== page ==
Are There Smarter Ways for Universities to Master the Parcel Delivery Challenge on Campus?
4 Min Read
Written by: Jon Hammond
Are there smarter ways to master the parcel delivery challenge on campus?
Parcel deliveries to campuses have become overwhelming. Campus offices report hundreds of parcels a day, with overflow in borrowed spaces: behind reception desks, in store cupboards, and even piled up along corridors.
It’s not surprising, considering Ofcom reports a 17% increase in parcel volumes compared to pre-pandemic times, and Royal Mail’s annual report reveals a 31% hike in domestic parcel deliveries – including to student accommodation.
The student population isn’t going to stop online shopping for everything from clothes to course books, to computers – so the pressure on campus facilities can only increase. Something has to give.
Why are campus facilities under pressure?
Campus delivery processes were designed to handle paper mail and small numbers of parcels. The surge of daily parcels represents a completely new challenge.
First, there is the issue of space. Expanding an existing mailroom or creating a new parcel room often isn’t a viable option, especially in buildings with limited space. As Suzanne Cantelo, Head of Residential Services at Queen Mary University of London whose Mile End campus houses 1,800 students across 17 buildings, says: “Building a post room would require staffing and internal space that we simply don’t have available.”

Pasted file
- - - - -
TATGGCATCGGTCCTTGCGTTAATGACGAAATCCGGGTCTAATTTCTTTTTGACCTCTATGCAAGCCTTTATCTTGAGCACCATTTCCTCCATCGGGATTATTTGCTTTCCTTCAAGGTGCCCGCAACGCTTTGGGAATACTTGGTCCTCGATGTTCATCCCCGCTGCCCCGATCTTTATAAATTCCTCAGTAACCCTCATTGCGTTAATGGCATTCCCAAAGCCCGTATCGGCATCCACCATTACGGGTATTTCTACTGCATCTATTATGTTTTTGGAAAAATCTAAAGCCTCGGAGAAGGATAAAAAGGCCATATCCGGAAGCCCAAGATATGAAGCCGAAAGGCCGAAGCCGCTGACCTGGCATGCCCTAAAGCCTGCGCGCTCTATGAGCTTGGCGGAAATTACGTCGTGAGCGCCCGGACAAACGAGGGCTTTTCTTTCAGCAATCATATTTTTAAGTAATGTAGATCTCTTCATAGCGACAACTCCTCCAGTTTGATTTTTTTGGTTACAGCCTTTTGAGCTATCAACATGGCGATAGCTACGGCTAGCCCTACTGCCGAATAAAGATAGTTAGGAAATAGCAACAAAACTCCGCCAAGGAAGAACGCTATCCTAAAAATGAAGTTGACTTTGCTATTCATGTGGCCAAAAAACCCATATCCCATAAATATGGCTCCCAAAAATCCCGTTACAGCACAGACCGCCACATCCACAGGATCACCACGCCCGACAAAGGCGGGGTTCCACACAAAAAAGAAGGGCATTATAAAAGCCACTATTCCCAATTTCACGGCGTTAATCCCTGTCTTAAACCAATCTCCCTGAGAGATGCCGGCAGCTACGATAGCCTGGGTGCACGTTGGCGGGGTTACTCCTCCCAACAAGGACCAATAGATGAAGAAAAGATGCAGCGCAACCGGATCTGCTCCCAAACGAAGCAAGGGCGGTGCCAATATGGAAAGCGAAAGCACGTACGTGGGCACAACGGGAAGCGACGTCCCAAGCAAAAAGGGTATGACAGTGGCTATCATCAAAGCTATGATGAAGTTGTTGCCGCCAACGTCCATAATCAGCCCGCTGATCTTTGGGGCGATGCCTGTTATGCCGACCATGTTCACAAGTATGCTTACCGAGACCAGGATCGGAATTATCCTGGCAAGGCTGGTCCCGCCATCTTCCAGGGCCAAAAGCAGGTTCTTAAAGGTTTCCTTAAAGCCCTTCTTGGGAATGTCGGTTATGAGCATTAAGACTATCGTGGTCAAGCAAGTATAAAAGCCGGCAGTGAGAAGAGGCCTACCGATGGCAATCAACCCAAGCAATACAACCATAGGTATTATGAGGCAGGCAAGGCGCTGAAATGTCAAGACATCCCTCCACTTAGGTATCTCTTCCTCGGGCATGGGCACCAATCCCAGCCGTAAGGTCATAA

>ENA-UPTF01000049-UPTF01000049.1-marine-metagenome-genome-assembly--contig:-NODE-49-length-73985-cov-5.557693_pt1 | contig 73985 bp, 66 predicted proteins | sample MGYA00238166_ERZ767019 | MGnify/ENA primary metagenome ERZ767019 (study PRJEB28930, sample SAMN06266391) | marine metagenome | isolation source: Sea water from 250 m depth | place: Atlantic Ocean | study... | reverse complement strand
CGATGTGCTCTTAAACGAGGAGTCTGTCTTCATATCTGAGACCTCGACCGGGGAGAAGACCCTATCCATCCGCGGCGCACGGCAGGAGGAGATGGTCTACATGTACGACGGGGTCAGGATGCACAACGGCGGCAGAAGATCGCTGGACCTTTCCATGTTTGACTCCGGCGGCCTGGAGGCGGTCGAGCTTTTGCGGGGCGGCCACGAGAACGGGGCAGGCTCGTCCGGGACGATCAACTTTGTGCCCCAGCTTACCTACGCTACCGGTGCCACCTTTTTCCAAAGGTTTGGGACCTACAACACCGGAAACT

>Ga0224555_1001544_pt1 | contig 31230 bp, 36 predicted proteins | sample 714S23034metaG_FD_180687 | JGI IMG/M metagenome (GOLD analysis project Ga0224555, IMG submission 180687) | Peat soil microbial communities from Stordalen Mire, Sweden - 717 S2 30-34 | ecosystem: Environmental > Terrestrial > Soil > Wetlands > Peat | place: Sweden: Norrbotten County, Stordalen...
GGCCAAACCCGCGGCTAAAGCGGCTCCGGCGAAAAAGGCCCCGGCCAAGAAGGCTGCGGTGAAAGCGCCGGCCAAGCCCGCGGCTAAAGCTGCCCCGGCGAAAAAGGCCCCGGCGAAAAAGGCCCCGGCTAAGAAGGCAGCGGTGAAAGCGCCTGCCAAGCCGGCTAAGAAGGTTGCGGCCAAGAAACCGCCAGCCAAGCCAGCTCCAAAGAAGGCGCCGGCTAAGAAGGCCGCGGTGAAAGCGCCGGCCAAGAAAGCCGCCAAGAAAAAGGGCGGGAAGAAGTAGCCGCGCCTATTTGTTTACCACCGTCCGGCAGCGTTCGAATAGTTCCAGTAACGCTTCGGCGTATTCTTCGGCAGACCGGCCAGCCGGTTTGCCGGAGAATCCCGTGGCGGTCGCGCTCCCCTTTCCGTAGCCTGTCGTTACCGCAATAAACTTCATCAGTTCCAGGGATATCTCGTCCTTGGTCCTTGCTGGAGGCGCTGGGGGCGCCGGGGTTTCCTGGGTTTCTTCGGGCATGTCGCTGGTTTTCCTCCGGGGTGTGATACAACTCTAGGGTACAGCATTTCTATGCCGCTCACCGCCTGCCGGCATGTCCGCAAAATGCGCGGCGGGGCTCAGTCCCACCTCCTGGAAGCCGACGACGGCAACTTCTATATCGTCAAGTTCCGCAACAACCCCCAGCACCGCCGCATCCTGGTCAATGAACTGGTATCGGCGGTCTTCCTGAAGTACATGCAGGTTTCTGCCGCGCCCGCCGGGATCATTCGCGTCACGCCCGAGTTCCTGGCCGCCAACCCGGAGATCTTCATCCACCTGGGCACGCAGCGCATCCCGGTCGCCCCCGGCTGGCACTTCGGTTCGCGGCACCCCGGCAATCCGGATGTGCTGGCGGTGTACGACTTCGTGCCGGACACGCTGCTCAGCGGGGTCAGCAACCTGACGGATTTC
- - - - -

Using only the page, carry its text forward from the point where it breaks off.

Second, as Suzanne mentioned, is the time and resource needed to manually process parcels. Staff need to halt whatever they are doing to handle incoming deliveries. It takes on average four minutes per package to manually receive, log, store and inform the recipient – not including the time to distribute. With hundreds of parcels a day, simply processing parcels equates to at least one full-time role.
Finally, there is convenience. Student schedules rarely align with a standard 9-5, yet they can often only collect parcels during staff working hours. The result is queues at peak times such as lunchtime and end of day, when students just want to grab their package and go.
Why doesn’t delivering directly to students solve the problem?
Direct delivery to student accommodation might reduce pressure on mailrooms, but it creates other significant issues. Hundreds of parcel deliveries a day from multiple couriers will represent a huge increase in vehicle and foot traffic that presents safety, security, and environmental concerns. For instance, are campuses prepared to accommodate delivery vehicles mixing with pedestrians? And with multiple entrances, how do campuses track outside visitors?
There’s also no guarantee it will be more convenient for students who won’t always be home at delivery time. Attempted re-deliveries simply add to traffic; packages left in hallways or entrances create tripping and fire hazards; and parcels left outside are at risk of theft.